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The News Becoming TV News


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Bounty System?

All three local newscasts at 11 p.m. Sunday led with the story about former Buffalo Bills Coach Gregg Williams apparently having a bounty system here that may have been similar to the one the National Football League has accused Willliams of having when he was the defensive coordinator of the New Orleans Saints.

The TV placement of the story said one of two things about the placement of a story across the front page of The Buffalo News Sunday morning with the headline: “Bills bounty system alleged.”

TV news validated the placement of the newspaper story. Or it validated the idea that the Sunday News is becoming more and more like TV news.

I’m going with the second choice.

I was shocked when I picked up the paper Sunday. Not about the contents of the interesting story by reporter Tim Graham, who has done several sports stories and sports chats since rejoining the paper. Graham did his job and did it well. He didn’t make the shocking decision to place it across the top of the front page, alongside a complementary column by Bucky Gleason.

I had read the Graham story online about 1 or 2 in the morning Sunday after watching the Buffalo Sabres beat the Vancouver Canucks.

It is a sports story so when I awoke Sunday morning I expected to see it across the top of the front page of the sports section or perhaps at the bottom of the front page of the paper if it was a slow news day and tornadoes weren’t ravaging the South and Midwest (page A5) and Rush Limbaugh (Page A4) hadn’t given an unapologetic apology for disgusting comments that cost him several advertisers. I didn’t think the football story was deserving of being the main story in the paper worth half of the front page even if it was a local story with national implications and player safety and concussions are big issues these days.

As well as Graham did his job, the story didn’t give enough perspective to warrant its placement. It was hard to understand what to make of it. It was difficult to know how big a deal it was going to be with the league and former players or what exactly Williams was accused of doing here. The main source, former Bill Coy Wire, former Bills linebacker Eddie Robinson and other unnamed players were all over the place in their explanations of what happened and whether Williams or teammates were the main advocates of the system here.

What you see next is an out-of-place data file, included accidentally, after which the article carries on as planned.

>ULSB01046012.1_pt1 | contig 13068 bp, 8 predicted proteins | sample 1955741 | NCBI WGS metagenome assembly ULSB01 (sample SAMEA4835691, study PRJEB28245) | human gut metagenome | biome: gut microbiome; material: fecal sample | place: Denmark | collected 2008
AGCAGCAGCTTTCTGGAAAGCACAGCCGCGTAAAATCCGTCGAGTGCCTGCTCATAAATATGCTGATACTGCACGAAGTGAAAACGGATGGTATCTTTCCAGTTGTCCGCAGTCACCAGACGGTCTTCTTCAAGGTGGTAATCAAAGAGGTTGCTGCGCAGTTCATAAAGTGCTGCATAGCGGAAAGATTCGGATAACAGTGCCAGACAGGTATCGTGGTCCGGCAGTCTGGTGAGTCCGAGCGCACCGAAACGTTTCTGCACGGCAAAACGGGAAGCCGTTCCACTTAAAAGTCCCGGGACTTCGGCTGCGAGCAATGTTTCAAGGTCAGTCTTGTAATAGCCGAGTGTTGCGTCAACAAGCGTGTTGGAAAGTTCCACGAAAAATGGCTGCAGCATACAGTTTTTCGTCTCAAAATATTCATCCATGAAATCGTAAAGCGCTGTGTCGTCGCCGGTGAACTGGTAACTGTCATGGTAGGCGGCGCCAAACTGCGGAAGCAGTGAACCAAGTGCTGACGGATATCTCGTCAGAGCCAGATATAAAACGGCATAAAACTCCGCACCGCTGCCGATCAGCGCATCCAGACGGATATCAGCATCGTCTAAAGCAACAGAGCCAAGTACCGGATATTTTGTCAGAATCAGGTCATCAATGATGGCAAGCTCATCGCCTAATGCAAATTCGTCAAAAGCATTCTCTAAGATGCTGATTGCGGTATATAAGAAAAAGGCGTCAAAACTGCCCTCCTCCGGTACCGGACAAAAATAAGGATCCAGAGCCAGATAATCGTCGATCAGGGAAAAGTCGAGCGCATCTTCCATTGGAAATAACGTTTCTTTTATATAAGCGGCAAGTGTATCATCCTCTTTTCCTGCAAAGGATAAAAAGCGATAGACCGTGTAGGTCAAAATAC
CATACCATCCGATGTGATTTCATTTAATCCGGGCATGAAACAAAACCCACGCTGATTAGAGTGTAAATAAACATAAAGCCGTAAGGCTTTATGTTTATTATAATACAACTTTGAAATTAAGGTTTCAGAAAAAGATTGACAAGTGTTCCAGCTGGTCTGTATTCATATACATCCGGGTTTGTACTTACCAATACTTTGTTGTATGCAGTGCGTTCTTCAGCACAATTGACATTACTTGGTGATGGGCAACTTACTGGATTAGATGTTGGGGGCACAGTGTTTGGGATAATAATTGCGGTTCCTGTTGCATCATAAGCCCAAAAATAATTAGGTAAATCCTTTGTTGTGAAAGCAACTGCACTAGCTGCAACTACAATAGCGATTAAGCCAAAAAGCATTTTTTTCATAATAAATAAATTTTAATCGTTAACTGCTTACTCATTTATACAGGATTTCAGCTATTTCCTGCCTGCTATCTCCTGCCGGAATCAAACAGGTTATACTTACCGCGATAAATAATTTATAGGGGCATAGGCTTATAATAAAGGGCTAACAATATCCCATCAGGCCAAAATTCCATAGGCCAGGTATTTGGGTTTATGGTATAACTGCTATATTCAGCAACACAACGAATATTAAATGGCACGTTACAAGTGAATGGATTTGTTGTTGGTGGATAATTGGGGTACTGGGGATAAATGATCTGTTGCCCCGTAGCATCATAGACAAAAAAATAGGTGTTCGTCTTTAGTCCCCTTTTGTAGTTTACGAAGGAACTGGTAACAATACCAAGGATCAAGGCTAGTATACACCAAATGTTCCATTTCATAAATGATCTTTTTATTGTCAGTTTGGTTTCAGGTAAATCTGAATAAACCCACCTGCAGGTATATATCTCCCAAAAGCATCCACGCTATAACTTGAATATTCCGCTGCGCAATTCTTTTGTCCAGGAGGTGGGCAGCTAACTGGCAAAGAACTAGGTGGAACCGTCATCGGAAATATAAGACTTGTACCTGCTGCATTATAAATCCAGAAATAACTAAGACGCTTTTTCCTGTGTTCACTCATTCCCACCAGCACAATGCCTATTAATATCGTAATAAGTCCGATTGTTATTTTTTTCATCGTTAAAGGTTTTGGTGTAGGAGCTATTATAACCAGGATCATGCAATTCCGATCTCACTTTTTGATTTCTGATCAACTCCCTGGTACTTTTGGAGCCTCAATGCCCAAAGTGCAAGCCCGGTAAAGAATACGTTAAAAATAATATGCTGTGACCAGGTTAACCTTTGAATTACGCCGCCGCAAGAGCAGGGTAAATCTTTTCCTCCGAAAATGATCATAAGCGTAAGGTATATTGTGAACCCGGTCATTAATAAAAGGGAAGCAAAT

In the old days before online reporting and Twitter, a reporter might have gotten more time to nail the story down before it went to print. Those days are gone. You go with what you have when you have it now. As a result, the story had more heat than light and even contradicted itself at times.

It was designed – like team coverage on TV – to make a splash and it did. It was like all the attention-getting stories in the newspaper and on TV news about the casino altercation involving State Sen. Mark Grisanti. The Grisanti story was initially very newsworthy and interesting but it became the most overblown story in recent memory, blending fact and fiction and possibly damaging his reputation unfairly.

By mid-day Sunday, two things happened. Wire, who Graham reported will soon have a book to sell, went on Twitter and tweeted, “I had the honor of playing for Gregg Williams. He’s one of my favorite coaches of all time. I respect him even more now for admitting faults.”

His intention in that tweet was hard to decipher. Then I noticed that News editor Margaret Sullivan was defending the story in her News blog. Her intention was not hard to decipher. The blog suggested that enough readers thought the coverage was overblown that she felt the need to react. (Noticeably, there is no big, locally-produced follow-up story in today’s paper).

The late Johnny Carson used to say after some of his jokes bombed that when you have to explain the joke then the joke doesn’t work. In a similar vein, when you have to explain why a story is important it probably isn’t that important.

The Grisanti and bounty stories suggest The News needs an ombudsman who would critique its controversial coverage as much or more than it needs an editor’s defense of her own decisions. Of course, The News isn’t as big as Williams in admitting faults so that’s an idea that has as much chance of happening as the Bills winning the Super Bowl in 2013.


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3 responses to "The News Becoming TV News"

  1. Rob says:

    Some thoughts while wondering what happened to Jerry Azar

    What bothered me about this story is how the local print and broadcast news made it look like the Bills were the centerpiece to this investigation when in fact it was focusing more on Williams time with the Saints. Are the news outlets that desperate for the “local connection?” How small minded can you get?

    • Dave says:

      The story is a “Hey, Martha” at best, and sometimes those end up on the front page.

      I agree with your observation, Rob, that it smacks of desperation for a “local connection.”

      I was perplexed last week when Channel 2 sent a reporter to cover the school shooting in Ohio. It was a story best left to NBC Nightly News, not sending Michael Wooten to try to “localize” it. None of the victims or shooters had WNY ties, so why send someone to cover it? So they can use it in commercials about how they “cover the big stories” and are “On your side.”

  2. Gman says:

    Coy Wire? Coy Wire? Now there’s a man who’s lucky to have played in an NFL game. Now news agencies (CNN) are doing interviews with Coy Wire about Bounties???? This problem has been going on way before Coy Wire was even born. Please get a better source than Coy Wire for this story.

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